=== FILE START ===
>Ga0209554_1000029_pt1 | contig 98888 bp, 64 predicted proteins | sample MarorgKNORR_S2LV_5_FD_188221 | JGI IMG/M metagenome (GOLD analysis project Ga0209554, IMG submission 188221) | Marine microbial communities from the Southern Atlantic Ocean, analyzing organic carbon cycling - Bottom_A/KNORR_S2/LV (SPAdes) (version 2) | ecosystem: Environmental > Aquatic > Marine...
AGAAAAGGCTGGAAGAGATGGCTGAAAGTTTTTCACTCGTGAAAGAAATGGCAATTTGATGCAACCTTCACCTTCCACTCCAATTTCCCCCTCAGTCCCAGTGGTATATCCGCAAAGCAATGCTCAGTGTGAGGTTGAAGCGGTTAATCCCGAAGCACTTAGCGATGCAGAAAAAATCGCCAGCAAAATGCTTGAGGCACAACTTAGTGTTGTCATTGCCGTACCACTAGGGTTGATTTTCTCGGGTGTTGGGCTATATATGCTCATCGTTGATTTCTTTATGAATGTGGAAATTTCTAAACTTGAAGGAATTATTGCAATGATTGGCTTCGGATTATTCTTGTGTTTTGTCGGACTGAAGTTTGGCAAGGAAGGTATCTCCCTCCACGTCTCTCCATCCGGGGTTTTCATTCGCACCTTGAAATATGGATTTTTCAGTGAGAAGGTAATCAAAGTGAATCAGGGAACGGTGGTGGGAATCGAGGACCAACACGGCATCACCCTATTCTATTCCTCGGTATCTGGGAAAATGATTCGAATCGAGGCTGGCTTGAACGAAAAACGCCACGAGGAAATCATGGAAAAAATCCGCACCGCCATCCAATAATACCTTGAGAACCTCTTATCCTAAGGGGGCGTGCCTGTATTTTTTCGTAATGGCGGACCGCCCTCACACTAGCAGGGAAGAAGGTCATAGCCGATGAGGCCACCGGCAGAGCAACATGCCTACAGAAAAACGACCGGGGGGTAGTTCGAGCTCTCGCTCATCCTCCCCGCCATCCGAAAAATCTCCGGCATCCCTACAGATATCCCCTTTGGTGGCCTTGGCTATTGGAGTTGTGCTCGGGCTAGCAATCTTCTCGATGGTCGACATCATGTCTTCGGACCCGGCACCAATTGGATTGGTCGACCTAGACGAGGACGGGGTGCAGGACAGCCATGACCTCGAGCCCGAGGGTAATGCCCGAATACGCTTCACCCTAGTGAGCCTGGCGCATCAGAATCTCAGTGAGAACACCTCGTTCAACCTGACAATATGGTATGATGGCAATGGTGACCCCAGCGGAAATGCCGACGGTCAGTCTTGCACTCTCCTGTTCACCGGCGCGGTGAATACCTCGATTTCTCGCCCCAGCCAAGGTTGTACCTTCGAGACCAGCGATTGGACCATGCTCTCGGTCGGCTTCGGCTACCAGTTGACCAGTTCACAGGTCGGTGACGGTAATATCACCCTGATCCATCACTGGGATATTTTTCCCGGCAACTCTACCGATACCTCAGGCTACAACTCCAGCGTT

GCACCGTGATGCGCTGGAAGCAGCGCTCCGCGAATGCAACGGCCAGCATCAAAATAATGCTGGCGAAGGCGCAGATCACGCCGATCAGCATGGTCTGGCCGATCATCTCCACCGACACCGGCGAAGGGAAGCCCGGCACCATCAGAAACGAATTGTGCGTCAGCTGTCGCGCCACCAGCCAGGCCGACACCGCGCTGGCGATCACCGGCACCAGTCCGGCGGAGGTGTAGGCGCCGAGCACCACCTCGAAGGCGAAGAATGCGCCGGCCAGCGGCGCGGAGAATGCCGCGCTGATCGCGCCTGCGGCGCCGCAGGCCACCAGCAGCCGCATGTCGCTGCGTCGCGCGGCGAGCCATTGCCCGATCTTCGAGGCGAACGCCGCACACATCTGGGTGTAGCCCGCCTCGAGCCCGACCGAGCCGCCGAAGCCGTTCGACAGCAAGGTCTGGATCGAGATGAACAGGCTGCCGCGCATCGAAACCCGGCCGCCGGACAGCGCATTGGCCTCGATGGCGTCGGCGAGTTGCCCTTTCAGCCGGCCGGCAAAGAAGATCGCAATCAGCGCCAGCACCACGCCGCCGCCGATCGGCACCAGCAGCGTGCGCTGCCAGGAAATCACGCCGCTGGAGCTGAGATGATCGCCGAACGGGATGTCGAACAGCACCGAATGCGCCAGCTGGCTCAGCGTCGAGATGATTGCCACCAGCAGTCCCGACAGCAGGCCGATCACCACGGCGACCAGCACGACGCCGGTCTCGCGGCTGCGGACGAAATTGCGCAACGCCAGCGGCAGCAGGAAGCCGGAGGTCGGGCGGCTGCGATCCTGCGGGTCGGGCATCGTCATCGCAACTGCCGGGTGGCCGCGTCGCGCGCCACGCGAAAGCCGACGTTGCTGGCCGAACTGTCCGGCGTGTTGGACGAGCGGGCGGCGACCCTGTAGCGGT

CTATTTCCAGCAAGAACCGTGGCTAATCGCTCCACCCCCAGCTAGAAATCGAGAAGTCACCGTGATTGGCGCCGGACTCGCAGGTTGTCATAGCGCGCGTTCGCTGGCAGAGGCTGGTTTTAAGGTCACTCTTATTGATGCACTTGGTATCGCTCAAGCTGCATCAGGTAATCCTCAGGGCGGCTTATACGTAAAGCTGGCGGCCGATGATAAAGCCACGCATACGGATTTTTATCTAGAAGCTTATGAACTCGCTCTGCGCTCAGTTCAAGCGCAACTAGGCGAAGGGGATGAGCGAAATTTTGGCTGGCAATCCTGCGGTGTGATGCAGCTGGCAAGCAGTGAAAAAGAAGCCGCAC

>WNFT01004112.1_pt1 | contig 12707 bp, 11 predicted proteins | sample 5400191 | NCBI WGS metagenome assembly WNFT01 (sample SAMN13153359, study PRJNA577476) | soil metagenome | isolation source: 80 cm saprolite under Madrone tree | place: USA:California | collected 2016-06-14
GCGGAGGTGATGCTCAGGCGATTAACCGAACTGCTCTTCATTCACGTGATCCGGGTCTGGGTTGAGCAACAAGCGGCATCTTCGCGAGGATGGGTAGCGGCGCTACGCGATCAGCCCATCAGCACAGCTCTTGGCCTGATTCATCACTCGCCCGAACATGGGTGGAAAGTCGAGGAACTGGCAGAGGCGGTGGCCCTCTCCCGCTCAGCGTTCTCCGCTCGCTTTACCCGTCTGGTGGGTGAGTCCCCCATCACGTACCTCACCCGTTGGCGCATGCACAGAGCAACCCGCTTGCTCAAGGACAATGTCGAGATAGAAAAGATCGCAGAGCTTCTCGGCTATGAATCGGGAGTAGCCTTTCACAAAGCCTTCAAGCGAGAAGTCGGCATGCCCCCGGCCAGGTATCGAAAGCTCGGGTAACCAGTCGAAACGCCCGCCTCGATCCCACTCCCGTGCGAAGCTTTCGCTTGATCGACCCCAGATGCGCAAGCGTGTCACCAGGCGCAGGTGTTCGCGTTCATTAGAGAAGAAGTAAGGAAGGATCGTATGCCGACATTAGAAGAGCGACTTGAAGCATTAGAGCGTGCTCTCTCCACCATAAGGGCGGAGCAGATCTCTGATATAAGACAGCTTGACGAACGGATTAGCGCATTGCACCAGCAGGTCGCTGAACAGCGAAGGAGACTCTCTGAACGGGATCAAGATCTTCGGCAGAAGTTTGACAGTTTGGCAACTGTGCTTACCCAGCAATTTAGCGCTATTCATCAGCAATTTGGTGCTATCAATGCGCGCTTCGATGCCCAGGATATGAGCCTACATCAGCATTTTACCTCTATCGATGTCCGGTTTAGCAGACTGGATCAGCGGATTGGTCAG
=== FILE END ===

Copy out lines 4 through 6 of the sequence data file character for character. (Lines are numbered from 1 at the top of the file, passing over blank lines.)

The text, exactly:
CTATTTCCAGCAAGAACCGTGGCTAATCGCTCCACCCCCAGCTAGAAATCGAGAAGTCACCGTGATTGGCGCCGGACTCGCAGGTTGTCATAGCGCGCGTTCGCTGGCAGAGGCTGGTTTTAAGGTCACTCTTATTGATGCACTTGGTATCGCTCAAGCTGCATCAGGTAATCCTCAGGGCGGCTTATACGTAAAGCTGGCGGCCGATGATAAAGCCACGCATACGGATTTTTATCTAGAAGCTTATGAACTCGCTCTGCGCTCAGTTCAAGCGCAACTAGGCGAAGGGGATGAGCGAAATTTTGGCTGGCAATCCTGCGGTGTGATGCAGCTGGCAAGCAGTGAAAAAGAAGCCGCAC

>WNFT01004112.1_pt1 | contig 12707 bp, 11 predicted proteins | sample 5400191 | NCBI WGS metagenome assembly WNFT01 (sample SAMN13153359, study PRJNA577476) | soil metagenome | isolation source: 80 cm saprolite under Madrone tree | place: USA:California | collected 2016-06-14
GCGGAGGTGATGCTCAGGCGATTAACCGAACTGCTCTTCATTCACGTGATCCGGGTCTGGGTTGAGCAACAAGCGGCATCTTCGCGAGGATGGGTAGCGGCGCTACGCGATCAGCCCATCAGCACAGCTCTTGGCCTGATTCATCACTCGCCCGAACATGGGTGGAAAGTCGAGGAACTGGCAGAGGCGGTGGCCCTCTCCCGCTCAGCGTTCTCCGCTCGCTTTACCCGTCTGGTGGGTGAGTCCCCCATCACGTACCTCACCCGTTGGCGCATGCACAGAGCAACCCGCTTGCTCAAGGACAATGTCGAGATAGAAAAGATCGCAGAGCTTCTCGGCTATGAATCGGGAGTAGCCTTTCACAAAGCCTTCAAGCGAGAAGTCGGCATGCCCCCGGCCAGGTATCGAAAGCTCGGGTAACCAGTCGAAACGCCCGCCTCGATCCCACTCCCGTGCGAAGCTTTCGCTTGATCGACCCCAGATGCGCAAGCGTGTCACCAGGCGCAGGTGTTCGCGTTCATTAGAGAAGAAGTAAGGAAGGATCGTATGCCGACATTAGAAGAGCGACTTGAAGCATTAGAGCGTGCTCTCTCCACCATAAGGGCGGAGCAGATCTCTGATATAAGACAGCTTGACGAACGGATTAGCGCATTGCACCAGCAGGTCGCTGAACAGCGAAGGAGACTCTCTGAACGGGATCAAGATCTTCGGCAGAAGTTTGACAGTTTGGCAACTGTGCTTACCCAGCAATTTAGCGCTATTCATCAGCAATTTGGTGCTATCAATGCGCGCTTCGATGCCCAGGATATGAGCCTACATCAGCATTTTACCTCTATCGATGTCCGGTTTAGCAGACTGGATCAGCGGATTGGTCAG